While the Charleston Ketamine Center does not provide Transcranial Magnetic Stimulation (TMS), it may be a good option to consider for people with depression who have not responded to other treatments. Here is a brief overview of TMS and how it differs from intravenous (IV) Ketamine. References are also provided for those interested in more detailed information. This is by no means a comprehensive description of the procedure.

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1. What is TMS?

TMS stands for Transcranial Magnetic Stimulation. It uses a magnetic coil placed on the patient’s scalp. The magnet creates an electric current to stimulate the targeted areas of the brain. 

2. How effective is TMS for the treatment of depression?

The manufacturers of the devices received approval from the FDA for the treatment of depression in 2008 based on a large study of 301 patients with treatment-resistant depression.  In this study, 14% of those who received active TMS had a meaningful response vs. 5% of those who received placebo TMS.  Another similar study of 190 patients performed by the National Institutes of Health provided the same results. Other studies have shown that up to 40% of patients have a positive response to TMS(2). Ketamine on the other has been shown to have a 70%-80% response rate(3).

3. How long does it take to start seeing improvement?

Individuals who respond to TMS typically start to see symptom improvement within two weeks(4), whereas with ketamine improvement is seen within one to two days(5).

4. What does an initial course of treatment entail?

A typical initial course of TMS treatment consists of 5 sessions per week for 4-6 weeks.  Depending on the particular device, treatment sessions last anywhere from 5 to 30 minutes. Most providers recommend patients try up to 6 weeks of treatment before deciding whether or not it is beneficial. At the Charleston Ketamine Center, we recommend six intravenous ketamine sessions over a two-week period. If the patient does not experience meaningful improvement after six intravenous ketamine sessions, we refund the cost for two of the infusions.

5. Are continuing treatments needed to maintain the benefit?

In one study, after an initial course of TMS treatments, the average time to relapse is four to five months(6). The time to relapse with Ketamine is eighteen to twenty days(7,8). In order to increase the duration of benefit, the Charleston Ketamine Center prescribes a low dose of at-home Ketamine as long as there are no contraindications. This allows the majority of our patients to go for at least one month before needing another infusion.

The chart below provides a comparison between Intravenous Ketamine and TMS.

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Intravenous Ketamine VS. Transcranial Magnetic Stimulation

IV Ketamine TMS
Success rate 80% 40%
Onset of benefit 2-3 days 20-30 days
Initial Course of Treatment 6 days 30-45 days
Need Driver Yes No
Covered by Insurance No Sometimes
Maintenance required Yes Yes
Significant Health Risks No No


  1. O’Reardon et. al. Efficacy and safety of transcranial magnetic stimulation in the acute treatment of major depression: a multisite randomized controlled trial Biol Psychiatry. 2007 Dec 1;62(11):1208-16.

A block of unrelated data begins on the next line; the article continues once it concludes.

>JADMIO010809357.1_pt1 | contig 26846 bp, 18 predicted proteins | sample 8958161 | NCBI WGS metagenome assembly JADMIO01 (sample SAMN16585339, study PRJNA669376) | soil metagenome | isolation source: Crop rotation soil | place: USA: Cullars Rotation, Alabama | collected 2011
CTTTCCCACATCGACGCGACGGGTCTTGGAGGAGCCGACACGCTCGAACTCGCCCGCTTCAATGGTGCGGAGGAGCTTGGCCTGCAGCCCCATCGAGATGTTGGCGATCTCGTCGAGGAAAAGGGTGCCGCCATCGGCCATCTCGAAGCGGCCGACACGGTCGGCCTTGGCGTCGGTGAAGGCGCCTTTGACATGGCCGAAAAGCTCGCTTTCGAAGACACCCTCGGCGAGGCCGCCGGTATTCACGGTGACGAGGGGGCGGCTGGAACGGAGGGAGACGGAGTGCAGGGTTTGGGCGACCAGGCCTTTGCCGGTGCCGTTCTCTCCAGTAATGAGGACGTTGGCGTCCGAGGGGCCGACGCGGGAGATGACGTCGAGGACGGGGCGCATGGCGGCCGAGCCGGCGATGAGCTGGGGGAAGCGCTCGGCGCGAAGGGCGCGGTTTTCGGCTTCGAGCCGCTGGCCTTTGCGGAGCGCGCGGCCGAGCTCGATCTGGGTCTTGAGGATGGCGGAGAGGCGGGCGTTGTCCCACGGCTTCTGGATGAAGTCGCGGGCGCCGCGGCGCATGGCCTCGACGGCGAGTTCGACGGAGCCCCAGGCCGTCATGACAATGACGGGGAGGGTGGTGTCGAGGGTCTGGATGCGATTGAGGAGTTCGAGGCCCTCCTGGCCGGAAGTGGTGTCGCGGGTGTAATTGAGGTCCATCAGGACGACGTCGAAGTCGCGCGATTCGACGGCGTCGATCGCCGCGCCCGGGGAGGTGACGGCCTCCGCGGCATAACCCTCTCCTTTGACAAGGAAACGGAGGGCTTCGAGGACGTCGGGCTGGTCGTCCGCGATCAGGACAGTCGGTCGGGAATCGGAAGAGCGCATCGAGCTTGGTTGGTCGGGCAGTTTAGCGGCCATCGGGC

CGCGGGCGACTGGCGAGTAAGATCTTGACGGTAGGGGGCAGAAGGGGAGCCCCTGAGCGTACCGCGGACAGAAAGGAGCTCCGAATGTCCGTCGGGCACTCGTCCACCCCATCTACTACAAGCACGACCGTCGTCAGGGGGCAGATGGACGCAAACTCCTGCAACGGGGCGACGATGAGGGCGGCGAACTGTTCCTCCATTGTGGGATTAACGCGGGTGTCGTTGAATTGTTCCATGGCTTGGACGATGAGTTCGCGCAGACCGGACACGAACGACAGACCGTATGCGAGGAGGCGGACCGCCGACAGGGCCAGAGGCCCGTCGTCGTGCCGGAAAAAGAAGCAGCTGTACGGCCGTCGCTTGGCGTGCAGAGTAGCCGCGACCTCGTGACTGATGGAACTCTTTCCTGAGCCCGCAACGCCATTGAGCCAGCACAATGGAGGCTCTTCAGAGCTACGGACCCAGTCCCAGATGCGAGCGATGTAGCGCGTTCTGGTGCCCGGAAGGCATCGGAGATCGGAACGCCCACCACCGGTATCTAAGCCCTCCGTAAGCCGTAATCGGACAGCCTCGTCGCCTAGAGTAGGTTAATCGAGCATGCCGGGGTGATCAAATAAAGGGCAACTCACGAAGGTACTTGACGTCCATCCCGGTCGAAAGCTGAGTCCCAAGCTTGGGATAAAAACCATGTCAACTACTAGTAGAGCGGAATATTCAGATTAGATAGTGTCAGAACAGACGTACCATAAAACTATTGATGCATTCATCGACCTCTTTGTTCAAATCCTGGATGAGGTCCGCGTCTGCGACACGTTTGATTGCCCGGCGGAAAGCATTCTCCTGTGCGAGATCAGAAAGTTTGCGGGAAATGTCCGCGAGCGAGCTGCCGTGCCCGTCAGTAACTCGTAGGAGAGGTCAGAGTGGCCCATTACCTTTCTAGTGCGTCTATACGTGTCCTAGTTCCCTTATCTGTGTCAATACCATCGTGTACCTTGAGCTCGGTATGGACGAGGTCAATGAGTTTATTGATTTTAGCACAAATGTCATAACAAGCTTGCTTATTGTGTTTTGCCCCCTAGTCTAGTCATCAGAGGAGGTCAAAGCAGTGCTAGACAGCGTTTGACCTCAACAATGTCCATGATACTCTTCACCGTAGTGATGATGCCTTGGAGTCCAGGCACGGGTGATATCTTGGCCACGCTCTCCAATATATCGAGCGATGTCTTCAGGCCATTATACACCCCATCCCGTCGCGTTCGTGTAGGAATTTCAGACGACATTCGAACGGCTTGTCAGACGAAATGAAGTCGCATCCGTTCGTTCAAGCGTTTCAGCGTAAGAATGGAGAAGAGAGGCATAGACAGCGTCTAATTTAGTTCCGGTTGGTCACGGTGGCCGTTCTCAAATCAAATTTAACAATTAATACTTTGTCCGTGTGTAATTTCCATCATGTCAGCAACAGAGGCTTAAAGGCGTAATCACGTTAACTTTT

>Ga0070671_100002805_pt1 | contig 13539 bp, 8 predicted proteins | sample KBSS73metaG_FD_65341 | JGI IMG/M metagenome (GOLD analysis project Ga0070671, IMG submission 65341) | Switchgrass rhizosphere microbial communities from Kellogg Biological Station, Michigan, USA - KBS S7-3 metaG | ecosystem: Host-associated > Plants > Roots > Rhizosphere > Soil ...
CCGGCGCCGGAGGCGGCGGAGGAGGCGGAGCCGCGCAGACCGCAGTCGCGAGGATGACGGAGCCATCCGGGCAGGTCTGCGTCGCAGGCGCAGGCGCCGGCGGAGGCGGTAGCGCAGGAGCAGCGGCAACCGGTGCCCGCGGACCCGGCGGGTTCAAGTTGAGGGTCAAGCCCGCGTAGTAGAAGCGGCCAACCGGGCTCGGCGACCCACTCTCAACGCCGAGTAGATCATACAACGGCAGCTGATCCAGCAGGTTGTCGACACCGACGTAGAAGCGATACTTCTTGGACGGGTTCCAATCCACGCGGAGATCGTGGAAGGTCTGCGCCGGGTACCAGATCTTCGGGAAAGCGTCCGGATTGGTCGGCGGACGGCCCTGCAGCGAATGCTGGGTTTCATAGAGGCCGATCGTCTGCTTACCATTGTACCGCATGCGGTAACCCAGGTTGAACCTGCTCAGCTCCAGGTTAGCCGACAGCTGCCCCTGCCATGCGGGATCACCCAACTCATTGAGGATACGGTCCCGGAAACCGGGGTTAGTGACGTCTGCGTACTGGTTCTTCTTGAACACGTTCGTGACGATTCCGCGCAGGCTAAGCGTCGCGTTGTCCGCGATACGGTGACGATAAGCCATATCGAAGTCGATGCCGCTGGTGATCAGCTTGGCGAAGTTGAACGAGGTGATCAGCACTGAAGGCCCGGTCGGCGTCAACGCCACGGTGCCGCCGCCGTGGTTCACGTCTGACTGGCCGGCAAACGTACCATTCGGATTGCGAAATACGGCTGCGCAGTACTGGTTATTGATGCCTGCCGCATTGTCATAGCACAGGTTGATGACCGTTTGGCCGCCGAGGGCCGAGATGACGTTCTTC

2. Berlim,M; Clinically Meaningful Efficacy and Acceptability of Low-Frequency Repetitive Transcranial Magnetic Stimulation (rTMS) for Treating Primary Major Depression: A Meta-Analysis of Randomized, Double-Blind and Sham-Controlled Trials Neuropsychopharmacology volume 38, pages 543–551 (2013)
  3. Diazgranados, N, et al. A Randomized Add-on Trial of an N-methyl-D-aspartate Antagonist in Treatment-Resistant Bipolar Depression Arch Gen Psychiatry. 2010 August ; 67(8): 793–802.
  4. Klein, E; Therapeutic efficacy of right prefrontal slow repetitive transcranial magnetic stimulation in major depression: a double-blind controlled study. Psychiatry. 1999 Apr;56(4):315-20
  5. Zarate, N;A randomized trial of an N-methyl-D-aspartate antagonist in treatment-resistant major depression. Psychiatry 2006 Aug;63(8):856-64
  6. René Benadhira, Fanny Thomas, Noomane Bouaziz , A randomized, sham-controlled study of maintenance rTMS for treatment-resistant depression (TRD); Psychiatry Res., 2017 Dec;258:226-233.
  7. James W Murrough 1, Andrew M Perez, Sarah Pillemer,; Rapid and longer-term antidepressant effects of repeated ketamine infusions in treatment-resistant major depression. Biol Psychiatry 2013 Aug 15;74(4):250-6.
  8. C Sophia Albott, Kelvin O Lim, Miriam K Forbes,; Efficacy, Safety, and Durability of Repeated Ketamine Infusions for Comorbid Posttraumatic Stress Disorder and Treatment-Resistant Depression; J Clin Psychiatry; 2018 May/Jun;79(3):17m11634.
  9. Mark S George, Rema Raman David M Benedek,;A two-site pilot randomized 3 day trial of high dose left prefrontal repetitive transcranial magnetic stimulation (rTMS) for suicidal inpatients; Brain Stimul; 2014 May-Jun;7(3):421-31.
  10. Yi Zhao, Zongling He, Wei Luo,; Effect of intermittent theta burst stimulation on suicidal ideation and depressive symptoms in adolescent depression with suicide attempt: A randomized sham-controlled study. J Affect Disord; 2023 Mar 15;325:618-626.